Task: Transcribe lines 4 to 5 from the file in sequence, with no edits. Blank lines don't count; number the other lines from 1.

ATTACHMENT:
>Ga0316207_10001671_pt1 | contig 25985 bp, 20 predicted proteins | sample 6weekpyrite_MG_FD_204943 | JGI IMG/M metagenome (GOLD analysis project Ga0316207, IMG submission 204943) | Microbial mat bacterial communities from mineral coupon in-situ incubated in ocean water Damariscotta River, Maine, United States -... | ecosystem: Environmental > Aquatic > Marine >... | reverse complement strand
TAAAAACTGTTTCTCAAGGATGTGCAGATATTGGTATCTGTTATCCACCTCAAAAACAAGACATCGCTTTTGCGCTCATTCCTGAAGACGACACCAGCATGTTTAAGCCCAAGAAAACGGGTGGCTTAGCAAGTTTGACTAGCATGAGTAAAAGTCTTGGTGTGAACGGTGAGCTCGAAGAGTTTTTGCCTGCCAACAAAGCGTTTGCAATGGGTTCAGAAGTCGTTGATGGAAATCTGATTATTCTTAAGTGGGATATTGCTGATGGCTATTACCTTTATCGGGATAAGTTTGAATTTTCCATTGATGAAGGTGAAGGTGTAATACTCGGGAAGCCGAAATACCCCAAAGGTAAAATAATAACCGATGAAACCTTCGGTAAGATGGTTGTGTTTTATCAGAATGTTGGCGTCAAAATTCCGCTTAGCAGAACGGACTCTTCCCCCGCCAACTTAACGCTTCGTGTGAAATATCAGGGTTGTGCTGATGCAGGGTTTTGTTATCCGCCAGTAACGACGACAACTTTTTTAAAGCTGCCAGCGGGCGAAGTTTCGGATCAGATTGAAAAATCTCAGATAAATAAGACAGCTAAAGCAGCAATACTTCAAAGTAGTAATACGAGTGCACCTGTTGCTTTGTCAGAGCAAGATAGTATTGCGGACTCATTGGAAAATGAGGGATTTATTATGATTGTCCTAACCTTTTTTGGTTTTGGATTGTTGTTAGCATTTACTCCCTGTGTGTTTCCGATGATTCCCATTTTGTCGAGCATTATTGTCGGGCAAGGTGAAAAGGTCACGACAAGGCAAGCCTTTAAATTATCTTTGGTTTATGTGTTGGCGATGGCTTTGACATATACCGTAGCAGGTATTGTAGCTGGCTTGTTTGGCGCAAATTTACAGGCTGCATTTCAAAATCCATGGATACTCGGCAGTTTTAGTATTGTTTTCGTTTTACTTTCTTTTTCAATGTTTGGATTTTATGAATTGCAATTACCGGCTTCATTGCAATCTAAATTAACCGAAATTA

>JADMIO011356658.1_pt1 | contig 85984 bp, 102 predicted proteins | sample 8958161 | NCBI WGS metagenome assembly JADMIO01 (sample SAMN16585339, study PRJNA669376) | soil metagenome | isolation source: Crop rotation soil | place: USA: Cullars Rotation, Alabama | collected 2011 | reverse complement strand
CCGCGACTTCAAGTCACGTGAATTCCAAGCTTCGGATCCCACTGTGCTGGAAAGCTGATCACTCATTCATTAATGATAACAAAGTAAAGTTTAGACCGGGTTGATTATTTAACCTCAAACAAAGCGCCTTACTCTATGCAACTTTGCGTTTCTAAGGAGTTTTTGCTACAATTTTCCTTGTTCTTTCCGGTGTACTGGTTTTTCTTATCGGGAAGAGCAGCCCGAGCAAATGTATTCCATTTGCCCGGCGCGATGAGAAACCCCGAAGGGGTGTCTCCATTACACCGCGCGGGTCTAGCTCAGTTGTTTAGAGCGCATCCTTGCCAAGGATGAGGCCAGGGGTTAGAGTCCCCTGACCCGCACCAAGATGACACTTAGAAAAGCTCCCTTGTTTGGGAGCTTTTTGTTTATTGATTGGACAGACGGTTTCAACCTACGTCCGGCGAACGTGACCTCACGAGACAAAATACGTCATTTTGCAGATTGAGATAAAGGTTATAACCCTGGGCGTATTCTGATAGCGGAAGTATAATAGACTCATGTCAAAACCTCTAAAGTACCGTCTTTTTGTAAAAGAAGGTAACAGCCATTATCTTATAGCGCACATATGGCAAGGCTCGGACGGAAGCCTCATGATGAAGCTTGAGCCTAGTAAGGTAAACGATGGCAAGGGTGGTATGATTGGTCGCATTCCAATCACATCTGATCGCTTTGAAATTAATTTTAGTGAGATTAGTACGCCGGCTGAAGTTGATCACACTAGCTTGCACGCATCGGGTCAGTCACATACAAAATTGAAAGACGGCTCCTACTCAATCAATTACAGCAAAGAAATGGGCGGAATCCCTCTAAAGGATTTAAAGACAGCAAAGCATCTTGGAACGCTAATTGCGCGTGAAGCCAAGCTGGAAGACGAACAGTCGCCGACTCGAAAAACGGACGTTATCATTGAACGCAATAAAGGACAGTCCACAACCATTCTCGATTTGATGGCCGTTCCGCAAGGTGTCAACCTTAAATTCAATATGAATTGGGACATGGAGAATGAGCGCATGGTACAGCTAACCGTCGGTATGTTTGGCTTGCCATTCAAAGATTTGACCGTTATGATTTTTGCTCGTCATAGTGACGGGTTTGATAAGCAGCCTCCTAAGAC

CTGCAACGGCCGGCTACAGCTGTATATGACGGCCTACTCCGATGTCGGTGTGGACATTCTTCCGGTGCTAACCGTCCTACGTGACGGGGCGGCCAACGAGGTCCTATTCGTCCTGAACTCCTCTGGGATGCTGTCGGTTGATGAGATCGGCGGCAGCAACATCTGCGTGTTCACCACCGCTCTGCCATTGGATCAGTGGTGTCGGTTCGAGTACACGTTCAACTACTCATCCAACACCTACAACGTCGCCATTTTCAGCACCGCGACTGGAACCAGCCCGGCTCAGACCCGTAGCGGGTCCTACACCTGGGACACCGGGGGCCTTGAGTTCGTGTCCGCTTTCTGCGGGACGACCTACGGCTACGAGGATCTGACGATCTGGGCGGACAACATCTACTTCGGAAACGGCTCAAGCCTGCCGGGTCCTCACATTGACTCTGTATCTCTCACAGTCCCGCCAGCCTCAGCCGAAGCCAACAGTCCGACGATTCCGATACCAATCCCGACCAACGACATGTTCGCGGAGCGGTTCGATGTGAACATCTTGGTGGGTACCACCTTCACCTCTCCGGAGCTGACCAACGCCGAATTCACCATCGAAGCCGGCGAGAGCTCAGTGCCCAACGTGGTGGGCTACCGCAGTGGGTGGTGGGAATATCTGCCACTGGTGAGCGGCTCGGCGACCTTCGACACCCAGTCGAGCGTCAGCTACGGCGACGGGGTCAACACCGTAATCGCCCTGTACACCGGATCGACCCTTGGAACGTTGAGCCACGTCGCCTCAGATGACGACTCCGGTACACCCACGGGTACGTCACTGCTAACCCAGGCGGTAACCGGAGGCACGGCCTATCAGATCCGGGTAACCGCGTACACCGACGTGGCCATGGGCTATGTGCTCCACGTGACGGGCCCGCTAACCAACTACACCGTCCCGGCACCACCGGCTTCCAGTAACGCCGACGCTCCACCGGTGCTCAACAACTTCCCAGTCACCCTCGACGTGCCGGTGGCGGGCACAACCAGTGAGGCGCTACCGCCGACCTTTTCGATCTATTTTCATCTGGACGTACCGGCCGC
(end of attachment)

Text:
CCGCGACTTCAAGTCACGTGAATTCCAAGCTTCGGATCCCACTGTGCTGGAAAGCTGATCACTCATTCATTAATGATAACAAAGTAAAGTTTAGACCGGGTTGATTATTTAACCTCAAACAAAGCGCCTTACTCTATGCAACTTTGCGTTTCTAAGGAGTTTTTGCTACAATTTTCCTTGTTCTTTCCGGTGTACTGGTTTTTCTTATCGGGAAGAGCAGCCCGAGCAAATGTATTCCATTTGCCCGGCGCGATGAGAAACCCCGAAGGGGTGTCTCCATTACACCGCGCGGGTCTAGCTCAGTTGTTTAGAGCGCATCCTTGCCAAGGATGAGGCCAGGGGTTAGAGTCCCCTGACCCGCACCAAGATGACACTTAGAAAAGCTCCCTTGTTTGGGAGCTTTTTGTTTATTGATTGGACAGACGGTTTCAACCTACGTCCGGCGAACGTGACCTCACGAGACAAAATACGTCATTTTGCAGATTGAGATAAAGGTTATAACCCTGGGCGTATTCTGATAGCGGAAGTATAATAGACTCATGTCAAAACCTCTAAAGTACCGTCTTTTTGTAAAAGAAGGTAACAGCCATTATCTTATAGCGCACATATGGCAAGGCTCGGACGGAAGCCTCATGATGAAGCTTGAGCCTAGTAAGGTAAACGATGGCAAGGGTGGTATGATTGGTCGCATTCCAATCACATCTGATCGCTTTGAAATTAATTTTAGTGAGATTAGTACGCCGGCTGAAGTTGATCACACTAGCTTGCACGCATCGGGTCAGTCACATACAAAATTGAAAGACGGCTCCTACTCAATCAATTACAGCAAAGAAATGGGCGGAATCCCTCTAAAGGATTTAAAGACAGCAAAGCATCTTGGAACGCTAATTGCGCGTGAAGCCAAGCTGGAAGACGAACAGTCGCCGACTCGAAAAACGGACGTTATCATTGAACGCAATAAAGGACAGTCCACAACCATTCTCGATTTGATGGCCGTTCCGCAAGGTGTCAACCTTAAATTCAATATGAATTGGGACATGGAGAATGAGCGCATGGTACAGCTAACCGTCGGTATGTTTGGCTTGCCATTCAAAGATTTGACCGTTATGATTTTTGCTCGTCATAGTGACGGGTTTGATAAGCAGCCTCCTAAGAC

CTGCAACGGCCGGCTACAGCTGTATATGACGGCCTACTCCGATGTCGGTGTGGACATTCTTCCGGTGCTAACCGTCCTACGTGACGGGGCGGCCAACGAGGTCCTATTCGTCCTGAACTCCTCTGGGATGCTGTCGGTTGATGAGATCGGCGGCAGCAACATCTGCGTGTTCACCACCGCTCTGCCATTGGATCAGTGGTGTCGGTTCGAGTACACGTTCAACTACTCATCCAACACCTACAACGTCGCCATTTTCAGCACCGCGACTGGAACCAGCCCGGCTCAGACCCGTAGCGGGTCCTACACCTGGGACACCGGGGGCCTTGAGTTCGTGTCCGCTTTCTGCGGGACGACCTACGGCTACGAGGATCTGACGATCTGGGCGGACAACATCTACTTCGGAAACGGCTCAAGCCTGCCGGGTCCTCACATTGACTCTGTATCTCTCACAGTCCCGCCAGCCTCAGCCGAAGCCAACAGTCCGACGATTCCGATACCAATCCCGACCAACGACATGTTCGCGGAGCGGTTCGATGTGAACATCTTGGTGGGTACCACCTTCACCTCTCCGGAGCTGACCAACGCCGAATTCACCATCGAAGCCGGCGAGAGCTCAGTGCCCAACGTGGTGGGCTACCGCAGTGGGTGGTGGGAATATCTGCCACTGGTGAGCGGCTCGGCGACCTTCGACACCCAGTCGAGCGTCAGCTACGGCGACGGGGTCAACACCGTAATCGCCCTGTACACCGGATCGACCCTTGGAACGTTGAGCCACGTCGCCTCAGATGACGACTCCGGTACACCCACGGGTACGTCACTGCTAACCCAGGCGGTAACCGGAGGCACGGCCTATCAGATCCGGGTAACCGCGTACACCGACGTGGCCATGGGCTATGTGCTCCACGTGACGGGCCCGCTAACCAACTACACCGTCCCGGCACCACCGGCTTCCAGTAACGCCGACGCTCCACCGGTGCTCAACAACTTCCCAGTCACCCTCGACGTGCCGGTGGCGGGCACAACCAGTGAGGCGCTACCGCCGACCTTTTCGATCTATTTTCATCTGGACGTACCGGCCGC